The peso’s former popularity ended up hurting it, analysts say. As the emerging-market rout took off in late May and June, many investors had to liquidate their biggest positions, making their hefty bets favoring the peso victims of the risk unwind. “There has been a dramatic clearing of positions in the peso,” Brown Brothers Harriman analysts said in a recent note to clients, highlighting that the peso had been the largest gross long speculative currency futures position.
June 3, 2013
Mexico’s peso could slide even further if convictions mount that the massive monthly U.S. monetary stimulus is nearing an end and lead to an exodus of foreign investors who have piled into Mexican markets. The dizzying slide in the currency, down about 7 percent in the past three weeks, came as investors worried the Federal Reserve might taper off on bond purchases in response to a better U.S. economy and job market.
Although such a move by the Fed should support Mexico and its exporters in the long term since the local economy moves in sync with its northern neighbor, the mere thought of rising market rates in the United States spooked investors who had pushed the peso to its highest in nearly two years in early May. Assets in Mexico, with its close ties to the United States, have been among the most popular investments to leverage cheap loans in developed currencies and the prospect of a Fed exit spurred the worst sell-off in Mexican bonds since late 2010.
April 25, 2013
Fox Business, 4/24/13
Economists say Mexican policy makers have limited options to address those issues at the moment, especially following their decision in March to slash the country’s benchmark lending rate by half a percentage point to 4%, the country’s first rate move since 2009. That’s left the central bank with less room to maneuver at its Thursday meeting.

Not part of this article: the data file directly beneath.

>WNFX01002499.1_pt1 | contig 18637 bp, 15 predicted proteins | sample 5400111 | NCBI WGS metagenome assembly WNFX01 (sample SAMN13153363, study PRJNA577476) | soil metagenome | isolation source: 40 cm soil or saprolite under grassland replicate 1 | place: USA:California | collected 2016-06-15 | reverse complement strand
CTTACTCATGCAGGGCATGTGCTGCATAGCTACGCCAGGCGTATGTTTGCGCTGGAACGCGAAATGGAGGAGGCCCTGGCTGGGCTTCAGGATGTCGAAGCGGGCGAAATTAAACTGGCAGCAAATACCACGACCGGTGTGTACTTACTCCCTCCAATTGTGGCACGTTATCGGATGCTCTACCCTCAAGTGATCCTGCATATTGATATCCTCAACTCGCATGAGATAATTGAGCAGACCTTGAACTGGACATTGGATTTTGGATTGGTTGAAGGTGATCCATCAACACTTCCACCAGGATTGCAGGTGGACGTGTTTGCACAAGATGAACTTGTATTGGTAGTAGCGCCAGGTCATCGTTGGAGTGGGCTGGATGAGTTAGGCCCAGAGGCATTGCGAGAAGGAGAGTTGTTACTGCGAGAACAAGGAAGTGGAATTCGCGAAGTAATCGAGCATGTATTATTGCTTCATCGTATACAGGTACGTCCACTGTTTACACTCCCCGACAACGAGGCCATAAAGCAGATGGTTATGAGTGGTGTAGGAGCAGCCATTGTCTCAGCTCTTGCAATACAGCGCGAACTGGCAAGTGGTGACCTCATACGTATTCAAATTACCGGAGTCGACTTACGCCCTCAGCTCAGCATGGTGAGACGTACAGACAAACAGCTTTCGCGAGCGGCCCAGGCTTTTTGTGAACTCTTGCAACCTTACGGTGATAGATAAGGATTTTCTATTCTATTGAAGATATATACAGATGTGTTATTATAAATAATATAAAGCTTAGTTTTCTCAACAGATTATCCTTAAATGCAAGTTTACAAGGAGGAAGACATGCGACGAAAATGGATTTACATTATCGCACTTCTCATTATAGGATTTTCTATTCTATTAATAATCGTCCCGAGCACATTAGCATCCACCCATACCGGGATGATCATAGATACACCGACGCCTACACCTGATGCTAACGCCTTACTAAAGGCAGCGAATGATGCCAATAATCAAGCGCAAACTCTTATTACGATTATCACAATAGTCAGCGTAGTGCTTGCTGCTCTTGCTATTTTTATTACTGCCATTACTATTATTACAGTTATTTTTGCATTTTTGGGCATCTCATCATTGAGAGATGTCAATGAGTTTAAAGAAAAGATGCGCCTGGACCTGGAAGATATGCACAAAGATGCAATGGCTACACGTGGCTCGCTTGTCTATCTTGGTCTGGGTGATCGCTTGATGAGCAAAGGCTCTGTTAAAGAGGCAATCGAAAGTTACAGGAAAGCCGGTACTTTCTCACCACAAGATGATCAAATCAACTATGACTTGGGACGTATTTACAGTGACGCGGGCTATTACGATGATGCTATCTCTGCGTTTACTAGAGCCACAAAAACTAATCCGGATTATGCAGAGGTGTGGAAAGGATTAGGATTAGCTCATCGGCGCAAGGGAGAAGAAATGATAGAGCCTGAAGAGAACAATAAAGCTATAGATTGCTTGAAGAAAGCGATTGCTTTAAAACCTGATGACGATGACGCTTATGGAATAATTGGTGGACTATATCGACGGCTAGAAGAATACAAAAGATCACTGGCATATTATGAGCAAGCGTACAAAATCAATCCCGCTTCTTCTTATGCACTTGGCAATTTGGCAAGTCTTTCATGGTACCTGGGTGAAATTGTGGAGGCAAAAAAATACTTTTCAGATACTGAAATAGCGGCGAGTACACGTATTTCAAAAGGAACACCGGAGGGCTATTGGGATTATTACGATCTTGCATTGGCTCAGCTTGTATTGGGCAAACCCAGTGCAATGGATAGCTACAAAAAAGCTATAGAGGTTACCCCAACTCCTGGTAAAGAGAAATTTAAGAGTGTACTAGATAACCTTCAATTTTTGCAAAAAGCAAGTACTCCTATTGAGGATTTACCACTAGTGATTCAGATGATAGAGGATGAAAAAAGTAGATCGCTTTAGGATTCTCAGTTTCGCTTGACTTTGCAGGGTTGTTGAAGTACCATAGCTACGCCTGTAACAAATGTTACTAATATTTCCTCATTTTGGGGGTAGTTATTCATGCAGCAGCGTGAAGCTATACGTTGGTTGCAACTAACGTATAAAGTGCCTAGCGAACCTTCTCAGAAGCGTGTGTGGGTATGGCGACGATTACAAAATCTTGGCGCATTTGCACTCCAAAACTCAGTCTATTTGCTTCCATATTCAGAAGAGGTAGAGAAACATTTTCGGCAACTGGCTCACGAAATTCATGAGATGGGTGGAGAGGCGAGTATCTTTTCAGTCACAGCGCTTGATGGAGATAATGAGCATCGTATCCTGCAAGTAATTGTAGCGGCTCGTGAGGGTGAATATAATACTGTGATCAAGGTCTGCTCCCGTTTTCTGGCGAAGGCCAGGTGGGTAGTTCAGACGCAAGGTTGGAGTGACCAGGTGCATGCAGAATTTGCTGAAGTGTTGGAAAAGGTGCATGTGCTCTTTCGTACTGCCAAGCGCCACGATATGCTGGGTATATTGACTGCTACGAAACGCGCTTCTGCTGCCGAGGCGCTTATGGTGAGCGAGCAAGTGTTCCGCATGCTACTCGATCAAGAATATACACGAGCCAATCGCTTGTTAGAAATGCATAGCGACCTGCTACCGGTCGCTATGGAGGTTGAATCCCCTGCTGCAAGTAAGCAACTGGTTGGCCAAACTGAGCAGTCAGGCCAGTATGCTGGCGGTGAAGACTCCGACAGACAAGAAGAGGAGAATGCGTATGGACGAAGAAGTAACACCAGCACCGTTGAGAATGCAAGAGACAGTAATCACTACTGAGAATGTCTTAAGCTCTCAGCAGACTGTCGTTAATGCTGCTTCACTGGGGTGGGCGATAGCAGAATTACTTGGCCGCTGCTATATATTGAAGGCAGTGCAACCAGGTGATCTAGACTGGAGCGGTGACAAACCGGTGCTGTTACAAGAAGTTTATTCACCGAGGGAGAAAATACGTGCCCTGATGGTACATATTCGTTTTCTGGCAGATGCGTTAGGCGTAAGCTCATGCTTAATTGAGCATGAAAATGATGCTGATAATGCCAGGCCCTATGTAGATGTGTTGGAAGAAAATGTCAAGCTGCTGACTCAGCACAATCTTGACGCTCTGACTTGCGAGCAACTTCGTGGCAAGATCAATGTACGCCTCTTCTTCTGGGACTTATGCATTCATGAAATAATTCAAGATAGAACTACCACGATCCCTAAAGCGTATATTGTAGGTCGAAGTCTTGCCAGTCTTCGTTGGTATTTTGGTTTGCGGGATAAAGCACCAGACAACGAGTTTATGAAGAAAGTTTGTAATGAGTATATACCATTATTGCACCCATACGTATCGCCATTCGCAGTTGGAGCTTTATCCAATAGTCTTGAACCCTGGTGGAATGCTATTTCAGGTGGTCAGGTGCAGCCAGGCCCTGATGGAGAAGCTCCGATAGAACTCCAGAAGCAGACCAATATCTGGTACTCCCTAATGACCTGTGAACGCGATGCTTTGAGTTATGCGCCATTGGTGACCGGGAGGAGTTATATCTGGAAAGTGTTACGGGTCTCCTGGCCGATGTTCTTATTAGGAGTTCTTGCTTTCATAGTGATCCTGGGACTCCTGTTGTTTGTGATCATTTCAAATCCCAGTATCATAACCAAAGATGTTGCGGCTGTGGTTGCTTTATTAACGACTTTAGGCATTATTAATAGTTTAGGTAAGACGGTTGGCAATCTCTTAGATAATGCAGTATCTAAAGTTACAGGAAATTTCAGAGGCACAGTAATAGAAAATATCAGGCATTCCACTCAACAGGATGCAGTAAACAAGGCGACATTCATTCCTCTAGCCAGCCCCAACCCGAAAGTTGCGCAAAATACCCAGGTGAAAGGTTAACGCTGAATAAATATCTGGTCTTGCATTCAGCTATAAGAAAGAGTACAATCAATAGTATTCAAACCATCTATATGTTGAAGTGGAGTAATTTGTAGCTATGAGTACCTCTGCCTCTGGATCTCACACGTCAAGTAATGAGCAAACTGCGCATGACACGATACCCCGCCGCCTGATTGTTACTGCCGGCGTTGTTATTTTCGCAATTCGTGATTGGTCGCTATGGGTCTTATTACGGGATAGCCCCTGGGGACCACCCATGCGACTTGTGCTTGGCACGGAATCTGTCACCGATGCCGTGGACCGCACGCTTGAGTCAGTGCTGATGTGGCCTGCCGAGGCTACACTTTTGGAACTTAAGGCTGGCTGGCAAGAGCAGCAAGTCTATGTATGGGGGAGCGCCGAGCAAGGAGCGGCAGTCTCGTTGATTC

On the one hand, concern about a slowdown in growth coupled with a 6.7% surge in the peso against the U.S. dollar since the start of the year might suggest that another rate cut is warranted. Such a move might help spur consumer spending and relieve pressure on the exchange rate from foreign investors searching for higher yields.
March 14, 2013
Chicago Tribune, 3/14/2013
Mexico’s peso is scaling new highs amid confidence in the country’s reform push, a likely credit ratings upgrade and profit taking after last week’s interest rate cut, sparking speculation about how far it will rise before authorities act. The peso has gained 2.6 percent since the start of the month, the best performance of the 152 currencies tracked by Thomson Reuters, and broken through key levels of 12.50 per dollar for the first time in 18 months.
The rise has come despite a 50 basis point cut in benchmark interest rates to a record low 4 percent on Friday, which only served to fuel investor optimism about the outlook for Latin America’s No. 2 economy.
March 8, 2013
Mexico’s central bank unexpectedly cut its benchmark interest rate for the first time since 2009 as inflation remains within the target range and growth slows. The peso strengthened.
Banco de Mexico reduced the overnight lending rate by 50 basis points to a record-low 4 percent, a move forecast by seven of 25 analysts in a Bloomberg survey. The rest predicted the rate would stay on hold. Latin America’s second-largest economy was the only nation in the Group of 20 to leave borrowing costs unchanged and refrain from buying bonds to ease monetary conditions since July 2009.